guido-jansen-400639-unsplash.jpgThe Lord passed before him and proclaimed, “The Lord, the Lord, a God merciful and gracious, slow to anger, and abounding in steadfast love and faithfulness, keeping steadfast love for thousands, forgiving iniquity and transgression and sin, but who will by no means clear the guilty, visiting the iniquity of the fathers on the children and the children’s children, to the third and the fourth generation.”
— Exodus 34:6–7 —

Exodus 34:6–7 is one of the most important passages in the Bible. It’s also one of the more problematic. For how can God be gracious and compassionate, slow to anger and quick to forgive but also unwilling to forgive the guilty (“who will by no means clear the guilty, visiting the iniquity of the fathers on the children and the children’s children . . .”)? Doesn’t God’s self-revelation contain, at its heart, a significant contradiction?

Some have thought so, even solving the dilemma by debating the compositional history of Exodus 34, or denying its literary unity (see Ross Blackburn, The God Who Makes Himself Known155). But for those who read Exodus as God’s inspired Word, such critical workarounds don’t work. Thus, we must consider how God’s mercy and justice are not two opposing attributes that bring conflict into God’s character. Instead, they are two aspects of God’s undivided holy nature, which reveal themselves perfectly in God’s relationship with his creation.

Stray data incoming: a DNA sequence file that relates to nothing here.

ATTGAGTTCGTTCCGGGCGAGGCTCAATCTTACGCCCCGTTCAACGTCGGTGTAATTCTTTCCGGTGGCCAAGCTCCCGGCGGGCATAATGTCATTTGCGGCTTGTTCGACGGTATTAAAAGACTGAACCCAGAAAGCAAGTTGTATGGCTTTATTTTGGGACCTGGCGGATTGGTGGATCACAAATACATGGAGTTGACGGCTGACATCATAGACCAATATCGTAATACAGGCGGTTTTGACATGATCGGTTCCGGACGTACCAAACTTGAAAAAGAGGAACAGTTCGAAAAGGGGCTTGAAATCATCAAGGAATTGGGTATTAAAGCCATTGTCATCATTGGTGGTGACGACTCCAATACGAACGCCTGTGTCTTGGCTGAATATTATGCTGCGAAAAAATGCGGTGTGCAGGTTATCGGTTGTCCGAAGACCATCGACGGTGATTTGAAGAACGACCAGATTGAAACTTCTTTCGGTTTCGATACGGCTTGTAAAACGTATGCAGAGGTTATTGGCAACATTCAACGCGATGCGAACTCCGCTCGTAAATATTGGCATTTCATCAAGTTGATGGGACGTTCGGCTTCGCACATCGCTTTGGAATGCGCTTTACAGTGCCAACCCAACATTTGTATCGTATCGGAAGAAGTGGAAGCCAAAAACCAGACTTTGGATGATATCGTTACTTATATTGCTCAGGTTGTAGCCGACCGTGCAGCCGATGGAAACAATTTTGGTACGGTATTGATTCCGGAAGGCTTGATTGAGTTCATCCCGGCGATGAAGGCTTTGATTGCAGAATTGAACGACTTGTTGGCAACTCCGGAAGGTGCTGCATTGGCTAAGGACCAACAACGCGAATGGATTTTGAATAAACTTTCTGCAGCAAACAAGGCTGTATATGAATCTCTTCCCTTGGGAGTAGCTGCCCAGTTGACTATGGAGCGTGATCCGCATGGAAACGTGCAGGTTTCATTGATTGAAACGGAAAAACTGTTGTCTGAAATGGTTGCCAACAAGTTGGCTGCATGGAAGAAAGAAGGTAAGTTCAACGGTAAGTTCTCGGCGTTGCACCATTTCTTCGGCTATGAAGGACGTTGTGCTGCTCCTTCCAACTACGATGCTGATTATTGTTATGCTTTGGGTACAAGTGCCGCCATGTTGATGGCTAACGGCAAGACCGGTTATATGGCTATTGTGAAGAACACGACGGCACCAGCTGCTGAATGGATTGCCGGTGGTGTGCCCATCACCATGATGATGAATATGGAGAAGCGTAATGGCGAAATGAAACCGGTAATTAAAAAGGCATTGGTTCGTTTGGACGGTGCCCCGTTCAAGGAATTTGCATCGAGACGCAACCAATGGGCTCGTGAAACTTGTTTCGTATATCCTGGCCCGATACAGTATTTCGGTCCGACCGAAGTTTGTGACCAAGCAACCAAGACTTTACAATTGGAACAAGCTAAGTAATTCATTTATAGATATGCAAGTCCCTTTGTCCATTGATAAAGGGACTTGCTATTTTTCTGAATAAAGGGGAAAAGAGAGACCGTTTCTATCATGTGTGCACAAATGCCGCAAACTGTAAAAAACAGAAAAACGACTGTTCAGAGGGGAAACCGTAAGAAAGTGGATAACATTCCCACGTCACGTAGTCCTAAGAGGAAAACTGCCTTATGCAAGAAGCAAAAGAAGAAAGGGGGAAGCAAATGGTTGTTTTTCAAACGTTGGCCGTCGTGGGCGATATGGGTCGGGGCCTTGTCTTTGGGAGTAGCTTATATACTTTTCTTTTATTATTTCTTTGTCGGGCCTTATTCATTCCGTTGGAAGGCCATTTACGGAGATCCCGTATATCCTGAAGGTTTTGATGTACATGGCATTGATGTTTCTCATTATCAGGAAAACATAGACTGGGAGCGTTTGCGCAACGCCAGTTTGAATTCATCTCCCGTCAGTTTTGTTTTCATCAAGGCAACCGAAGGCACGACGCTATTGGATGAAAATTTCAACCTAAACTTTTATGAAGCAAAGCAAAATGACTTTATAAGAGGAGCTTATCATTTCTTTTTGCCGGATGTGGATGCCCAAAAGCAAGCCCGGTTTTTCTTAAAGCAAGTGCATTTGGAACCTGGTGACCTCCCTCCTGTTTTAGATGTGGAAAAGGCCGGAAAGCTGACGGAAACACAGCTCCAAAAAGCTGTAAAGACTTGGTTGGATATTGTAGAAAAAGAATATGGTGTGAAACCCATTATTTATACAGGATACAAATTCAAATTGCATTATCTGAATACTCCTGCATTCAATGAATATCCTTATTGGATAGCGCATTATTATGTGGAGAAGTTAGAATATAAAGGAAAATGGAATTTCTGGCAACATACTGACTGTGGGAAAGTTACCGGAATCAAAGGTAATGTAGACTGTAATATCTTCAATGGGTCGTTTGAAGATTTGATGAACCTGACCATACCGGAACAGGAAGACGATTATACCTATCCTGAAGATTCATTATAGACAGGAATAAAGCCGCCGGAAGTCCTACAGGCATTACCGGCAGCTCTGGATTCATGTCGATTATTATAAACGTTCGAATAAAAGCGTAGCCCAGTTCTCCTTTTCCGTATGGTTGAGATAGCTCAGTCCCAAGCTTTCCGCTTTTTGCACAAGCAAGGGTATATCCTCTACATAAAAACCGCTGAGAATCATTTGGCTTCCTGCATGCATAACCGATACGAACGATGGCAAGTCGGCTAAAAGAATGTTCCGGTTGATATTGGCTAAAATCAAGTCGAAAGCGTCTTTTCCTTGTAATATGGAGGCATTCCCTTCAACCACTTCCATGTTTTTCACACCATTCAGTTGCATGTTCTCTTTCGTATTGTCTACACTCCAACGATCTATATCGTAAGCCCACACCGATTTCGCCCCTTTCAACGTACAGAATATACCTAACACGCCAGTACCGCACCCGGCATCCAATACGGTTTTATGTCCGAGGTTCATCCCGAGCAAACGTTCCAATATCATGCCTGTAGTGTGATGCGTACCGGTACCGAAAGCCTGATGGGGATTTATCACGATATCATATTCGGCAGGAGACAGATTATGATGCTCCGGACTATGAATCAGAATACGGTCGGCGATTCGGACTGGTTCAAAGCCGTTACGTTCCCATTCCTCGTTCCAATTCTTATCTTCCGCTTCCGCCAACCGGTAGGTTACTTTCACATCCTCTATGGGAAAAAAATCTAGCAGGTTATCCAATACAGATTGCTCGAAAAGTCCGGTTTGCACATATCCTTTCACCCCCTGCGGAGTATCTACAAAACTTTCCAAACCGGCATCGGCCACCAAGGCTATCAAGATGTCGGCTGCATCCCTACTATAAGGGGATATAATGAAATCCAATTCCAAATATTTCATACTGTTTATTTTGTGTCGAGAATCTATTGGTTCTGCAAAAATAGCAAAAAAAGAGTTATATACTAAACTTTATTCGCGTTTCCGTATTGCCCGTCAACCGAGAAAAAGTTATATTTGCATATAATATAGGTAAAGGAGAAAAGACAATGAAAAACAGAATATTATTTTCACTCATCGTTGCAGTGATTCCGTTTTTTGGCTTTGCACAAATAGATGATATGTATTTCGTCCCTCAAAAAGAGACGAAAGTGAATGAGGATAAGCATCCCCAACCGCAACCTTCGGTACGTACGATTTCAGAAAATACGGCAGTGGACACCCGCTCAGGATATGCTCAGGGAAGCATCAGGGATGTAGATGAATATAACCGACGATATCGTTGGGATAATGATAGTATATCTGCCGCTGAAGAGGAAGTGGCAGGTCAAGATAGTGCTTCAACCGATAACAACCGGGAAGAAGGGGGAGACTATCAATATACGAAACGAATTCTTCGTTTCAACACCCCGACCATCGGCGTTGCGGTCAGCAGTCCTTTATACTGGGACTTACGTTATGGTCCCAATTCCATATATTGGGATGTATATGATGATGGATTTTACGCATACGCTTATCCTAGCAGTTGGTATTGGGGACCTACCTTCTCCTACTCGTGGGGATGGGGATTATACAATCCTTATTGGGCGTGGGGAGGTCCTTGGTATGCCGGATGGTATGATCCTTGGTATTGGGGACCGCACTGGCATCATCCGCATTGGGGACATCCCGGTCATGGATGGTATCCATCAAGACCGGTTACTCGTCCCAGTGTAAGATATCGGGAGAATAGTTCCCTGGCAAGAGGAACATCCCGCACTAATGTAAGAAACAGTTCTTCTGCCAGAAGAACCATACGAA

On this subject Ross Blackburn has been helpful as he reads Exodus 34 in light of the whole canon, with special attention to Exodus 20:5–6. Following Blackburn’s canonical exegesis, we can press deeper into the nature of God’s holy character and then work forward in redemptive history to see how Exodus 34:6–7 informs God’s mercy and justice in places like Jonah 3–4 and Nahum 1, where Exodus 34 is in both books but in different ways towards the people of Nineveh.  Continue reading

An Evidence of Repentance or Hypocrisy: Why Does Jonah 2 Cite So Many Psalms?